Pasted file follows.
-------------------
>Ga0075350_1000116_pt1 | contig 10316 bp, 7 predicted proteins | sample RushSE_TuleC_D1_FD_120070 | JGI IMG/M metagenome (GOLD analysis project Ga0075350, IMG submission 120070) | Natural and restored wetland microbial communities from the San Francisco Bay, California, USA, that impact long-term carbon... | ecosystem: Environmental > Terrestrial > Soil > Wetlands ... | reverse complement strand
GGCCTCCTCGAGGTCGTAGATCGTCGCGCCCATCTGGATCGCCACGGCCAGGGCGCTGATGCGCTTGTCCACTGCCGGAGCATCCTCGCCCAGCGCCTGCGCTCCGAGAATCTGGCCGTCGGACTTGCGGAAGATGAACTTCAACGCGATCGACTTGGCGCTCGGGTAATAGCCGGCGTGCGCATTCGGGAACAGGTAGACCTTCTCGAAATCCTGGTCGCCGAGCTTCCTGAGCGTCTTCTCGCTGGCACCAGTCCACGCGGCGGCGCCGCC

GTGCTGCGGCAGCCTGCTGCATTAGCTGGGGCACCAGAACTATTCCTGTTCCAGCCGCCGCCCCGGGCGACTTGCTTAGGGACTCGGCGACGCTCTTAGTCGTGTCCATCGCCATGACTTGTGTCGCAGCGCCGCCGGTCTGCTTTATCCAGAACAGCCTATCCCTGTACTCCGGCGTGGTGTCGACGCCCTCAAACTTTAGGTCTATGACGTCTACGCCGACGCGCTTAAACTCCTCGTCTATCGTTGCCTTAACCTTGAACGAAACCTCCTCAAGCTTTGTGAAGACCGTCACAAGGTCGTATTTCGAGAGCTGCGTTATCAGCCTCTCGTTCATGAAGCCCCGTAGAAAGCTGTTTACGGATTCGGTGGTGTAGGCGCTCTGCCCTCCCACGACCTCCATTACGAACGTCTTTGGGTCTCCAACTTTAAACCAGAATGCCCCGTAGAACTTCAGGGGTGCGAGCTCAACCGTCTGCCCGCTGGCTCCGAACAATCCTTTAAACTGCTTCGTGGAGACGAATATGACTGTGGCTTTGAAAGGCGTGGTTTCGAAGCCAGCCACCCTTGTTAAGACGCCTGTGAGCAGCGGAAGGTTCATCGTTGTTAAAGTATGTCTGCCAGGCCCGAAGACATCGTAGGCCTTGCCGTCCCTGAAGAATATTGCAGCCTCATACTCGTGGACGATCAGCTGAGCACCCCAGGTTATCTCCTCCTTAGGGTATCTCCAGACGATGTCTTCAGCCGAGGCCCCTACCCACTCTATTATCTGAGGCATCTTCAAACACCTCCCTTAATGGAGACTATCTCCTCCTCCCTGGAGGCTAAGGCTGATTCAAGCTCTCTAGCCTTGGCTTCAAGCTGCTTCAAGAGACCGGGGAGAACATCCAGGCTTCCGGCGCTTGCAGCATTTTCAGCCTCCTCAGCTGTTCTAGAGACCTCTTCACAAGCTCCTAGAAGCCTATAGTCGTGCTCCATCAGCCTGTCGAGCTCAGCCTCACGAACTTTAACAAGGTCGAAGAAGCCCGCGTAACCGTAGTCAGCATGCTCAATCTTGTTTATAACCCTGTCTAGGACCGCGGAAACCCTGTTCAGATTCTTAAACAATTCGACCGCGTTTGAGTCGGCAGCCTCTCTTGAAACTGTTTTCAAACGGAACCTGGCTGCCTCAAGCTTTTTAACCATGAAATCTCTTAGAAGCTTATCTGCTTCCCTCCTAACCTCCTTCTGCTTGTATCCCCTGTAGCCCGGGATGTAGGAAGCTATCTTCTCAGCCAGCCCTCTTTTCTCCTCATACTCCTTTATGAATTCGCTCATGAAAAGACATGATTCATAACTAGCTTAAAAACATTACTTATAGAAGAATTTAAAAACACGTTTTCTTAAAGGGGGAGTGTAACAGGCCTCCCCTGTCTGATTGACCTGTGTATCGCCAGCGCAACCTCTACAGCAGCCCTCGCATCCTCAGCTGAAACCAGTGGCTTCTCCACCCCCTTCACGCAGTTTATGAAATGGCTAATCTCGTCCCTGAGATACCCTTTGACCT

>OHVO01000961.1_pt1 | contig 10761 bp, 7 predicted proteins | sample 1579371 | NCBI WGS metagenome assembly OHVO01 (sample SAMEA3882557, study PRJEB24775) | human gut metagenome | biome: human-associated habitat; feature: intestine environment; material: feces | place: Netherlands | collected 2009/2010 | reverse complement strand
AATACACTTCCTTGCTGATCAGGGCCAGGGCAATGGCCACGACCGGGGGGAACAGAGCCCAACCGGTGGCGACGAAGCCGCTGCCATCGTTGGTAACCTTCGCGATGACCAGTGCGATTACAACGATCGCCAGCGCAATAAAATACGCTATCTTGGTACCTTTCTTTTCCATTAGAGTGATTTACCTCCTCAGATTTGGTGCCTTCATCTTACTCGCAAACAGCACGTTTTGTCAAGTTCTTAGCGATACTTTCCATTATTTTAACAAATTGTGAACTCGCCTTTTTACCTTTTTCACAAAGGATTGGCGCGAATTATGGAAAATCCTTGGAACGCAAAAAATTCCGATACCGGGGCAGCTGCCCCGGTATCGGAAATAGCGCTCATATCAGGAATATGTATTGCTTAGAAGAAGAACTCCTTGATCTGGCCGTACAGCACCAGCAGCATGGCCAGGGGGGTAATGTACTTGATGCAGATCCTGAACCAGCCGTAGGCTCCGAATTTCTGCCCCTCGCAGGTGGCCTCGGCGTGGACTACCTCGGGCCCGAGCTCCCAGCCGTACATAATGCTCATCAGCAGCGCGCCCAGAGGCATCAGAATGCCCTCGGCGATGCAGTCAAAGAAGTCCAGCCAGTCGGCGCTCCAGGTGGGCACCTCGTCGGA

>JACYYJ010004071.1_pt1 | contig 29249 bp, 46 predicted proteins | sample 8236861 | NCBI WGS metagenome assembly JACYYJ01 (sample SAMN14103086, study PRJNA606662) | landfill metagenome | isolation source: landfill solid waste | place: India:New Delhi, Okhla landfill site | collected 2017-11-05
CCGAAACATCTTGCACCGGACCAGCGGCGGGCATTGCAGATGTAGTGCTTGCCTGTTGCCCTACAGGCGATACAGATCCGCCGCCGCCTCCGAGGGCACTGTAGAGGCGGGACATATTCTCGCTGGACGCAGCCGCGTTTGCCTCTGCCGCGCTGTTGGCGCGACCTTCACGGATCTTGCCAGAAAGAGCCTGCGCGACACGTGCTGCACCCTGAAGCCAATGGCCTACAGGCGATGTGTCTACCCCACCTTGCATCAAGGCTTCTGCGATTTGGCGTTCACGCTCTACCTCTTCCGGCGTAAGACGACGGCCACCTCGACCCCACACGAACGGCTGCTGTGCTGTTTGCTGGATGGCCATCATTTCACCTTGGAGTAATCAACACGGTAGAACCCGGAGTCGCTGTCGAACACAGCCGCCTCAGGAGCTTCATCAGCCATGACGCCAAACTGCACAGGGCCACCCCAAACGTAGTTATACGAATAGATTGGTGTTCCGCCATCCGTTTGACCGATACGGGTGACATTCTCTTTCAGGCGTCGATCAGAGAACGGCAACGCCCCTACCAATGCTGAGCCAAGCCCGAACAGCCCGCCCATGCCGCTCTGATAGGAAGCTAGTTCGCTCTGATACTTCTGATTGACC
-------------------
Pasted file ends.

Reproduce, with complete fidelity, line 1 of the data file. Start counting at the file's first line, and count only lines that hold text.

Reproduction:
>Ga0075350_1000116_pt1 | contig 10316 bp, 7 predicted proteins | sample RushSE_TuleC_D1_FD_120070 | JGI IMG/M metagenome (GOLD analysis project Ga0075350, IMG submission 120070) | Natural and restored wetland microbial communities from the San Francisco Bay, California, USA, that impact long-term carbon... | ecosystem: Environmental > Terrestrial > Soil > Wetlands ... | reverse complement strand